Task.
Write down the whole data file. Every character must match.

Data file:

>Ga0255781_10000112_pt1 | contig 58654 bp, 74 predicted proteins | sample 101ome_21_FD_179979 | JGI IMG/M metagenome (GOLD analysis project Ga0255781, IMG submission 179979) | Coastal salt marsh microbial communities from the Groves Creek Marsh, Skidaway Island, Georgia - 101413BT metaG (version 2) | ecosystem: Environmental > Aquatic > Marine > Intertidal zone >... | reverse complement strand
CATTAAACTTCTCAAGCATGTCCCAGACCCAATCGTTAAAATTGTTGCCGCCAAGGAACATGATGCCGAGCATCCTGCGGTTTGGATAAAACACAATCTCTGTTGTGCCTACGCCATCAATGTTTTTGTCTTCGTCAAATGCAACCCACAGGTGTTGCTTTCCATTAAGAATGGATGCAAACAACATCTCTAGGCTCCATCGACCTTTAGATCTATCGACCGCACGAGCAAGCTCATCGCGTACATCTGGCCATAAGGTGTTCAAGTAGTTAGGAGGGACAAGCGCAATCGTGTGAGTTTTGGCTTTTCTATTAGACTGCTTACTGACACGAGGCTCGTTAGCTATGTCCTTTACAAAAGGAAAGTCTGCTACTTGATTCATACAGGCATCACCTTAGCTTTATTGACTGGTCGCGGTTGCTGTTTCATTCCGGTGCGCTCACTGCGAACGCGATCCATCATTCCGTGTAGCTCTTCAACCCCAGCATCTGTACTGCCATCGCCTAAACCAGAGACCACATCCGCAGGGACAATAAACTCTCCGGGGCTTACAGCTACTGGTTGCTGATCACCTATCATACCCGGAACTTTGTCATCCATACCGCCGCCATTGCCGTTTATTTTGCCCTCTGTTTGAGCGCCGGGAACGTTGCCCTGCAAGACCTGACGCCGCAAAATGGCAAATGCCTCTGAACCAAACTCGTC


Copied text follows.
>Ga0255781_10000112_pt1 | contig 58654 bp, 74 predicted proteins | sample 101ome_21_FD_179979 | JGI IMG/M metagenome (GOLD analysis project Ga0255781, IMG submission 179979) | Coastal salt marsh microbial communities from the Groves Creek Marsh, Skidaway Island, Georgia - 101413BT metaG (version 2) | ecosystem: Environmental > Aquatic > Marine > Intertidal zone >... | reverse complement strand
CATTAAACTTCTCAAGCATGTCCCAGACCCAATCGTTAAAATTGTTGCCGCCAAGGAACATGATGCCGAGCATCCTGCGGTTTGGATAAAACACAATCTCTGTTGTGCCTACGCCATCAATGTTTTTGTCTTCGTCAAATGCAACCCACAGGTGTTGCTTTCCATTAAGAATGGATGCAAACAACATCTCTAGGCTCCATCGACCTTTAGATCTATCGACCGCACGAGCAAGCTCATCGCGTACATCTGGCCATAAGGTGTTCAAGTAGTTAGGAGGGACAAGCGCAATCGTGTGAGTTTTGGCTTTTCTATTAGACTGCTTACTGACACGAGGCTCGTTAGCTATGTCCTTTACAAAAGGAAAGTCTGCTACTTGATTCATACAGGCATCACCTTAGCTTTATTGACTGGTCGCGGTTGCTGTTTCATTCCGGTGCGCTCACTGCGAACGCGATCCATCATTCCGTGTAGCTCTTCAACCCCAGCATCTGTACTGCCATCGCCTAAACCAGAGACCACATCCGCAGGGACAATAAACTCTCCGGGGCTTACAGCTACTGGTTGCTGATCACCTATCATACCCGGAACTTTGTCATCCATACCGCCGCCATTGCCGTTTATTTTGCCCTCTGTTTGAGCGCCGGGAACGTTGCCCTGCAAGACCTGACGCCGCAAAATGGCAAATGCCTCTGAACCAAACTCGTC